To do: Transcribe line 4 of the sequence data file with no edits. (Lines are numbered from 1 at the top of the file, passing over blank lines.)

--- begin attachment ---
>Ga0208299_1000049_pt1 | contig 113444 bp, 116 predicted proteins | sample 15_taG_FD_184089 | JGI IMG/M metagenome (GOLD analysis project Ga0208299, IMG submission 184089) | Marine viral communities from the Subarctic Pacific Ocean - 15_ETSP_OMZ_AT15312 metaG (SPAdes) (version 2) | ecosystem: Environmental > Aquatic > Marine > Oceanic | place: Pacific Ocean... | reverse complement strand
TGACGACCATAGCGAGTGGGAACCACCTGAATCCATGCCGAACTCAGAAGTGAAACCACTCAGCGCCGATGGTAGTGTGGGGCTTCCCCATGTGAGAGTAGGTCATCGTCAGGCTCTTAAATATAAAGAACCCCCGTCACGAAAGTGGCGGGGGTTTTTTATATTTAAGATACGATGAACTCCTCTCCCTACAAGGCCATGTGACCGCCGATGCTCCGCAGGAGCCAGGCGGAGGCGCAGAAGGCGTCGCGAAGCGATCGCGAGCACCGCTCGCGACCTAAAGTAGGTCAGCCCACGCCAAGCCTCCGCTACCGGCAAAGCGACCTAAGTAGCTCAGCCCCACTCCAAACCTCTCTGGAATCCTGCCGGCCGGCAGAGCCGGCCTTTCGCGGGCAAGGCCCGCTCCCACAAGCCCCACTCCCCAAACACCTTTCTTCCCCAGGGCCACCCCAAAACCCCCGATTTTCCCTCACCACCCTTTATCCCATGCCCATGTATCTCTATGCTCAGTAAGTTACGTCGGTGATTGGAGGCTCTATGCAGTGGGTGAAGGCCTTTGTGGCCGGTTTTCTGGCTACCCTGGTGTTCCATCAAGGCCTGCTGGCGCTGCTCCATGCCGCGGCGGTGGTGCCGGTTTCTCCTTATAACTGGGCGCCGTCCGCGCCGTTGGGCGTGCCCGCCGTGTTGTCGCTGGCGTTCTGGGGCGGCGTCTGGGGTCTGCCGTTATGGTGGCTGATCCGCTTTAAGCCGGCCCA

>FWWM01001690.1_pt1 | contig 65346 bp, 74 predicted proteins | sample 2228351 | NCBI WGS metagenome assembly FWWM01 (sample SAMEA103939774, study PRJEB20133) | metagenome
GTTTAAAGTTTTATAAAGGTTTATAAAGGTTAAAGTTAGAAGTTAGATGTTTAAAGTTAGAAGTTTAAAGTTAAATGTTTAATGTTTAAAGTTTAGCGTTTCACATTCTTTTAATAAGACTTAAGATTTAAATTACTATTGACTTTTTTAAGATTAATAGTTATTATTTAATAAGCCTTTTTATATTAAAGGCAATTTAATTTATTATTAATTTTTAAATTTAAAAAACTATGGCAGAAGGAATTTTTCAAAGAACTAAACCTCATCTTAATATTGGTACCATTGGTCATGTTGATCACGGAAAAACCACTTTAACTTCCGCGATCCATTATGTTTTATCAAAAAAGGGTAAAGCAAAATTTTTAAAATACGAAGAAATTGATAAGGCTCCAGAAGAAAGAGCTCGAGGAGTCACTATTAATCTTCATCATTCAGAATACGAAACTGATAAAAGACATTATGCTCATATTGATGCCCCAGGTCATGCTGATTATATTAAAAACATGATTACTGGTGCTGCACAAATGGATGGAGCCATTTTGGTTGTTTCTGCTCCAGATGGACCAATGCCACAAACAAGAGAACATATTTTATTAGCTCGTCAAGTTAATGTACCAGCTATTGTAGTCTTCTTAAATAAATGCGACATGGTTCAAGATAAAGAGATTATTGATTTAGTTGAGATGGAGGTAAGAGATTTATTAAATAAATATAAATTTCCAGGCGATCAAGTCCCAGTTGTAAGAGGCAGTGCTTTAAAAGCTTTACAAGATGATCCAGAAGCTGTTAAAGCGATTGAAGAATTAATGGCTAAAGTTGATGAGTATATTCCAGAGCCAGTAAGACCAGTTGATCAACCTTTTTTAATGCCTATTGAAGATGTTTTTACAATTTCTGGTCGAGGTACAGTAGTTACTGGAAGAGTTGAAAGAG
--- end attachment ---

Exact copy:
GTTTAAAGTTTTATAAAGGTTTATAAAGGTTAAAGTTAGAAGTTAGATGTTTAAAGTTAGAAGTTTAAAGTTAAATGTTTAATGTTTAAAGTTTAGCGTTTCACATTCTTTTAATAAGACTTAAGATTTAAATTACTATTGACTTTTTTAAGATTAATAGTTATTATTTAATAAGCCTTTTTATATTAAAGGCAATTTAATTTATTATTAATTTTTAAATTTAAAAAACTATGGCAGAAGGAATTTTTCAAAGAACTAAACCTCATCTTAATATTGGTACCATTGGTCATGTTGATCACGGAAAAACCACTTTAACTTCCGCGATCCATTATGTTTTATCAAAAAAGGGTAAAGCAAAATTTTTAAAATACGAAGAAATTGATAAGGCTCCAGAAGAAAGAGCTCGAGGAGTCACTATTAATCTTCATCATTCAGAATACGAAACTGATAAAAGACATTATGCTCATATTGATGCCCCAGGTCATGCTGATTATATTAAAAACATGATTACTGGTGCTGCACAAATGGATGGAGCCATTTTGGTTGTTTCTGCTCCAGATGGACCAATGCCACAAACAAGAGAACATATTTTATTAGCTCGTCAAGTTAATGTACCAGCTATTGTAGTCTTCTTAAATAAATGCGACATGGTTCAAGATAAAGAGATTATTGATTTAGTTGAGATGGAGGTAAGAGATTTATTAAATAAATATAAATTTCCAGGCGATCAAGTCCCAGTTGTAAGAGGCAGTGCTTTAAAAGCTTTACAAGATGATCCAGAAGCTGTTAAAGCGATTGAAGAATTAATGGCTAAAGTTGATGAGTATATTCCAGAGCCAGTAAGACCAGTTGATCAACCTTTTTTAATGCCTATTGAAGATGTTTTTACAATTTCTGGTCGAGGTACAGTAGTTACTGGAAGAGTTGAAAGAG